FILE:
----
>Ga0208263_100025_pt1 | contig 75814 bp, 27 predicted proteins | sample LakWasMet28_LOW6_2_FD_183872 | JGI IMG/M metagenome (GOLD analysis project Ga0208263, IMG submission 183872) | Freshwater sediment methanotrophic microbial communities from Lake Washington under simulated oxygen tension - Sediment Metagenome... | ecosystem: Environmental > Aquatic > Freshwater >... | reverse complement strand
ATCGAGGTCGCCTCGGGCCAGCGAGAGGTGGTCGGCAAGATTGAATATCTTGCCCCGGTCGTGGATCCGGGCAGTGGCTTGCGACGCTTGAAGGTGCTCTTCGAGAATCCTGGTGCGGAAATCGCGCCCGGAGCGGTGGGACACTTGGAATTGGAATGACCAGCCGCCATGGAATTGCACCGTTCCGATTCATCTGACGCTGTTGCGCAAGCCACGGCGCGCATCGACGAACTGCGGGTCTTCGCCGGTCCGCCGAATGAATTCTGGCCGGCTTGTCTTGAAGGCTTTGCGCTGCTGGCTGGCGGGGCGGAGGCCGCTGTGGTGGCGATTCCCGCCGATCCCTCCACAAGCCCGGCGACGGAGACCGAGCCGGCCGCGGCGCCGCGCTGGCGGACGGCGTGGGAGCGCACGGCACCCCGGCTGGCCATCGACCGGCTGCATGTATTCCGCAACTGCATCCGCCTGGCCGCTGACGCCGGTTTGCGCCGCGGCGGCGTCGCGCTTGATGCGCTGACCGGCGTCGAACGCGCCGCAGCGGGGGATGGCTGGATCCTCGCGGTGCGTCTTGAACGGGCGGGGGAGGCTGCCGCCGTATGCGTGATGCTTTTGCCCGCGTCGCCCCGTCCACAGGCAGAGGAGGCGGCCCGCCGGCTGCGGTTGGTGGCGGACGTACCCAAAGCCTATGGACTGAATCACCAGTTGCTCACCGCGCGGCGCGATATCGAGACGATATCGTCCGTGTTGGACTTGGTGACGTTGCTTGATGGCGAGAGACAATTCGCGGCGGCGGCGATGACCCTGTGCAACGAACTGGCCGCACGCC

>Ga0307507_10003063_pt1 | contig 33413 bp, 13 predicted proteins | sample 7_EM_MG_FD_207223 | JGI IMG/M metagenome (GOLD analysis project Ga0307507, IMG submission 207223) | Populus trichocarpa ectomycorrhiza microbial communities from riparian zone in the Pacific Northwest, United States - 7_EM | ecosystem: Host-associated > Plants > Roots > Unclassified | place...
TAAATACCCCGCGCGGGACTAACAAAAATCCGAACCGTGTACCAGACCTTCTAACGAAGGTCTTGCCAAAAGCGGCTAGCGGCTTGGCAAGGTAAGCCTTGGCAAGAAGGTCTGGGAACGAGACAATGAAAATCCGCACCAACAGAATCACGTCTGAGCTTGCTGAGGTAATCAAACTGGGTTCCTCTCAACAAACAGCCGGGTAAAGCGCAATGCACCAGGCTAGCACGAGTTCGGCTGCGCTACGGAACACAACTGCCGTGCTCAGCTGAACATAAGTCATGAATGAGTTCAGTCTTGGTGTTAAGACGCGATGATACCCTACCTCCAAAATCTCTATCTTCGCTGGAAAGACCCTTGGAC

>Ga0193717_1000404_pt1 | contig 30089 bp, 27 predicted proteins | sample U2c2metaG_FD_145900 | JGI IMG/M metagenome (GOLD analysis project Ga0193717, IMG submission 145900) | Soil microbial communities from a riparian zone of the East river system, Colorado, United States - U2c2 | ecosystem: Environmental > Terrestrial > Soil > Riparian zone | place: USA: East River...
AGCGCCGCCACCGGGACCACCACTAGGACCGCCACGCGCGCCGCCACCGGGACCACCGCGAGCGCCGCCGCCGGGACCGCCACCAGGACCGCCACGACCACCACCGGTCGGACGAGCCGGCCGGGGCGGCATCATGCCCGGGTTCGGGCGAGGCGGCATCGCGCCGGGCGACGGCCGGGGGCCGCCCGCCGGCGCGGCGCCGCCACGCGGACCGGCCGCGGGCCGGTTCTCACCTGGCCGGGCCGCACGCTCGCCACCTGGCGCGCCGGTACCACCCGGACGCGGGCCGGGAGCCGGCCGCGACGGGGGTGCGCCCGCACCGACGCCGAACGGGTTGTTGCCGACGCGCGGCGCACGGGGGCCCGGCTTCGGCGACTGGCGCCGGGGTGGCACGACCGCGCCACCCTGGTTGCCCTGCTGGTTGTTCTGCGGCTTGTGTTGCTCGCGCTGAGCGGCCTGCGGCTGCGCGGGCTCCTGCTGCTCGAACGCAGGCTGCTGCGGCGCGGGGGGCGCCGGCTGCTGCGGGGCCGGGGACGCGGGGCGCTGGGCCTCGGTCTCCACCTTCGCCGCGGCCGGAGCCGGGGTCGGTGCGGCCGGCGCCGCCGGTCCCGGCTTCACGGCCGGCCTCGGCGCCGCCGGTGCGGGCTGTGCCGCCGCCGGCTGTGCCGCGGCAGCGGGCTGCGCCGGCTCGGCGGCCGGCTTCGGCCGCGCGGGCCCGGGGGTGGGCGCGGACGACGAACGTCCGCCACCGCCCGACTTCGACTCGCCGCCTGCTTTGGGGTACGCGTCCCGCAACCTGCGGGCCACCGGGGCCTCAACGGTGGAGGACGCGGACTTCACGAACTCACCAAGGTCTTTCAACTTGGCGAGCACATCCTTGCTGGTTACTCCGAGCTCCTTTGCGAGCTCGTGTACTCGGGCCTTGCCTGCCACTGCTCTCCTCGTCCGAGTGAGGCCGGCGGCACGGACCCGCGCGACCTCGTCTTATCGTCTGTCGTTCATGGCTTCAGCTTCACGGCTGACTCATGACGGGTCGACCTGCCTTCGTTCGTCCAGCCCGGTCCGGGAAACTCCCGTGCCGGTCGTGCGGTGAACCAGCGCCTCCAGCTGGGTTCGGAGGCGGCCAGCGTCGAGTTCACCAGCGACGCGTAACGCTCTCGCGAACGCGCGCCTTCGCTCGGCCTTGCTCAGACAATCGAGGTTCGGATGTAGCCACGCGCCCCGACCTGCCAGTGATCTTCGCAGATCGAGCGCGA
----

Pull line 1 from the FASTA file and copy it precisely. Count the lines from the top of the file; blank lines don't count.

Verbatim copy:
>Ga0208263_100025_pt1 | contig 75814 bp, 27 predicted proteins | sample LakWasMet28_LOW6_2_FD_183872 | JGI IMG/M metagenome (GOLD analysis project Ga0208263, IMG submission 183872) | Freshwater sediment methanotrophic microbial communities from Lake Washington under simulated oxygen tension - Sediment Metagenome... | ecosystem: Environmental > Aquatic > Freshwater >... | reverse complement strand